The white-browed blackbird (Sturnella superciliaris) is a passerine bird in the New World family Icteridae. Despite its name and colouration, it is in the same genus as the meadowlarks, and is less closely related to the red-winged blackbird group. It is completely unrelated to the European blackbird, which is a thrush.
The white-browed blackbird breeds in north-eastern Brazil and in southern South America from south-western Brazil through Paraguay, Uruguay and Argentina. Southern populations are partially migratory.
Like other meadowlarks, it is a bird associated with open country, including moist grasslands, pasture and cultivation, preferably with the odd bush or fence post for males to use as a songpost. In display the male flies up to 10 m in the air, then parachutes down on folded wings whilst singing an initially buzzing song, followed by a series of notes TZZZZZZ-teee-chu-chu-chak-chak. The call is a short chuck.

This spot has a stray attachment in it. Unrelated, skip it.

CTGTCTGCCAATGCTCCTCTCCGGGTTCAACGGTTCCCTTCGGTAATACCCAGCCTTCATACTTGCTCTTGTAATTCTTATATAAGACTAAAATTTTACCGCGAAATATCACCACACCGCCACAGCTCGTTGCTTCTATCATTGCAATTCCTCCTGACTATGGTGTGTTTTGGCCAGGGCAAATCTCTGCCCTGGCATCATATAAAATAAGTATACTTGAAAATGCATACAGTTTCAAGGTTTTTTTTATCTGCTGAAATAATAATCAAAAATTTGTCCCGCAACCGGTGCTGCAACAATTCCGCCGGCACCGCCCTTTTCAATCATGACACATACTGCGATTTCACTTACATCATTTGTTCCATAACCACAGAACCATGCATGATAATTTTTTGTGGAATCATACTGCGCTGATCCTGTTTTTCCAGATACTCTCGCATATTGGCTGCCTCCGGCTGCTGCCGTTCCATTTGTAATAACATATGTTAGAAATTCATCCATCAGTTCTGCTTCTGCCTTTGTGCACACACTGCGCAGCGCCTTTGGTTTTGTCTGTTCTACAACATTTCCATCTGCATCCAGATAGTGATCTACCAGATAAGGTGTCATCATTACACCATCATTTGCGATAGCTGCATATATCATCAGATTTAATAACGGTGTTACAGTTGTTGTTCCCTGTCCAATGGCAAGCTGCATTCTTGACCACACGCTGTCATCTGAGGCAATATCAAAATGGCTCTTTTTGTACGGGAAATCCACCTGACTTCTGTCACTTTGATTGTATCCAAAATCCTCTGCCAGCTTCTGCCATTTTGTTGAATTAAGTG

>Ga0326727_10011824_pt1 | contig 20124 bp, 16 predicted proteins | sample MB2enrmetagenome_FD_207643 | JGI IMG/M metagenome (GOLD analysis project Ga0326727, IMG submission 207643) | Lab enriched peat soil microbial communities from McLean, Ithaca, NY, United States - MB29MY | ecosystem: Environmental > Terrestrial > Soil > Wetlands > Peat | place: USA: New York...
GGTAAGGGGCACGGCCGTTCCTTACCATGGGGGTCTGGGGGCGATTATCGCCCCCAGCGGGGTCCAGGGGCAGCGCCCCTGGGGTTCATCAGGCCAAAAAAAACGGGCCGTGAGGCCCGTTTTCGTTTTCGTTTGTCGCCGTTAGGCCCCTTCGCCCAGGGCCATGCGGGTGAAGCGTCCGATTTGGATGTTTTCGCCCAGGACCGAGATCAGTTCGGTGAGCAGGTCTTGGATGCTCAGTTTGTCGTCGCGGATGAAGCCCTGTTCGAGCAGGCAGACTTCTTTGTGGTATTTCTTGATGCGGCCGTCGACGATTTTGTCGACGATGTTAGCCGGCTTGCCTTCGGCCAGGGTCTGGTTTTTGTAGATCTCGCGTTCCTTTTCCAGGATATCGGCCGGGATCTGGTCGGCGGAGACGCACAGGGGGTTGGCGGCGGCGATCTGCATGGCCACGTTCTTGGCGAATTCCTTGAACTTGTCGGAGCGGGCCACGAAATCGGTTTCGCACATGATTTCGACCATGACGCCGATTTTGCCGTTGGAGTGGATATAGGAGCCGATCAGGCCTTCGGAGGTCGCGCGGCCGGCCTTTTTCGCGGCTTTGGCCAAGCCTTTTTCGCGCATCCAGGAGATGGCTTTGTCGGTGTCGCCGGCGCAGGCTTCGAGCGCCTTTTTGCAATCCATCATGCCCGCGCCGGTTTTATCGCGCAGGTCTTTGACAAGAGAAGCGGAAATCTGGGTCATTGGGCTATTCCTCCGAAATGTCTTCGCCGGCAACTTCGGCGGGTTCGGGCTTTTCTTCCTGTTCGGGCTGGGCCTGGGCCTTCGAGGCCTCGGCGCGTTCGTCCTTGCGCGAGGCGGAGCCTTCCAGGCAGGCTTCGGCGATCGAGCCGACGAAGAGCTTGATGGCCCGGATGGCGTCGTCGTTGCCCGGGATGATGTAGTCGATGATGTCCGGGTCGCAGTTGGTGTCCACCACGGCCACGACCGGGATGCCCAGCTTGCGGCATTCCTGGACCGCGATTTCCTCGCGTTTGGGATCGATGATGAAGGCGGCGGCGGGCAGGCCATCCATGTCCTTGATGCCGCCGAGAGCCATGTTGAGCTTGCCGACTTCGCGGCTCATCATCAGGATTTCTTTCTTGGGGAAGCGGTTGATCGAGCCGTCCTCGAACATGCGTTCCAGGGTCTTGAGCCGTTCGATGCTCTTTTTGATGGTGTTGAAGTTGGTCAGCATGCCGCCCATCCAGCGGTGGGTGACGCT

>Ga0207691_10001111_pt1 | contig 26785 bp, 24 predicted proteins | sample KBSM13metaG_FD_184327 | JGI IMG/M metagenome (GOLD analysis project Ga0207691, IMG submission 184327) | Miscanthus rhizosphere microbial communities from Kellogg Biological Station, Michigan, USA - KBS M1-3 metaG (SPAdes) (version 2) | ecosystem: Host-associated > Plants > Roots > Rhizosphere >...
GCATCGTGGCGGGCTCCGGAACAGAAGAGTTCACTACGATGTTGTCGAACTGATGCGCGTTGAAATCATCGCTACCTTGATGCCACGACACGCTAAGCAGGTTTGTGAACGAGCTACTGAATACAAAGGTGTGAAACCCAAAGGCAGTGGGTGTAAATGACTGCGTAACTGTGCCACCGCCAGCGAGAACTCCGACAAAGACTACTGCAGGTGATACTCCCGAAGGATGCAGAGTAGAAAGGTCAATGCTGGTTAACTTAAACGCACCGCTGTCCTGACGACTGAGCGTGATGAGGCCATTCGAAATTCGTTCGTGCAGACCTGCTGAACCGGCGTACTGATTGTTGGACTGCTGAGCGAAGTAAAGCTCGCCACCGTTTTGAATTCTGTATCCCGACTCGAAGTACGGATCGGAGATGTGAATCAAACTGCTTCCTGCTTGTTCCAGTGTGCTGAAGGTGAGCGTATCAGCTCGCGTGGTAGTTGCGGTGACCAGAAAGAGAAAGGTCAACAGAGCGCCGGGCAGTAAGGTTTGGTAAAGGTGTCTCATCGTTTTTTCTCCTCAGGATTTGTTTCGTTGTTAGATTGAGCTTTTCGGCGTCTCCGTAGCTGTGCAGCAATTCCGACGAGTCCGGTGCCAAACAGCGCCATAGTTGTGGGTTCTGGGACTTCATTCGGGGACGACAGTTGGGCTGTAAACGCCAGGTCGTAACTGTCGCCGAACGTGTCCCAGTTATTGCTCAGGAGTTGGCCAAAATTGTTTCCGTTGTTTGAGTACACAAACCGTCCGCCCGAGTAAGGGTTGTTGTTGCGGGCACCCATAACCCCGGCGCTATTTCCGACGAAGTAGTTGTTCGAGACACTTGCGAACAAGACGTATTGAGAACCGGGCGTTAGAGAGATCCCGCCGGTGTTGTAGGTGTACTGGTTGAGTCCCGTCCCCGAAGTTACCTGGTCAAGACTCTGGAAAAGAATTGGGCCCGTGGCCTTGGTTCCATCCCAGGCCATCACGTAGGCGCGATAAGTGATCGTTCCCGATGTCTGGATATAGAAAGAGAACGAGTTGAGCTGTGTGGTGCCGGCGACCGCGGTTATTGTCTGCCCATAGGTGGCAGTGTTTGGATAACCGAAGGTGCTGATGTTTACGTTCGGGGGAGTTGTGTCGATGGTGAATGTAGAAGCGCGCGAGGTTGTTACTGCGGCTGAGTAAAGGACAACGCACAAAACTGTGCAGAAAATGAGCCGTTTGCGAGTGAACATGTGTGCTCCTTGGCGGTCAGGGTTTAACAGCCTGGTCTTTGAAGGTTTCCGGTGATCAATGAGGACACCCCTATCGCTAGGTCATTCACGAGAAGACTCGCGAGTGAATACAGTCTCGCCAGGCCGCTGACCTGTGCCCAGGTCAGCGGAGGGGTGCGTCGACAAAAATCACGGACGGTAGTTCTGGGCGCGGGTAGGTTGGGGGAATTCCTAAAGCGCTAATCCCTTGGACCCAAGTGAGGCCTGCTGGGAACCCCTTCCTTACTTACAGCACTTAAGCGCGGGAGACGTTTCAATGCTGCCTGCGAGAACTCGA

The white-browed blackbird builds a deep grass-lined open cup nest on the ground amongst tall grasses, with several nests often close together. The normal clutch is three to five reddish brown-blotched greenish eggs. This species is often parasitised by the shiny cowbird, and on one occasion 19 cowbird eggs were found with one blackbird egg in a nest.
The white-browed blackbird is a small icterid. The male has mainly black plumage, apart from a bright red throat, belly and wing epaulets, and a white supercilium. The female has buff edged dark brown upperpart feathers, buff underparts, and pale streaks through the crown and eye. Juveniles resemble the female, but are paler.
This species is very closely related to the red-breasted blackbird, S. militaris, which breeds further north, and was formerly considered to be subspecies of that bird. The male white-browed is easily distinguished by his bright white supercilium, but females of the two species are almost identical. The female red-breasted blackbird is longer billed, smaller, and shorter winged than the white-browed, with more red and less streaking on the underparts.
The white-browed blackbird has benefited from the more open habitat created by forest clearance and ranching, and is extending its range.
- New World Blackbirds by Jaramillo and Burke, ISBN 0-7136-4333-1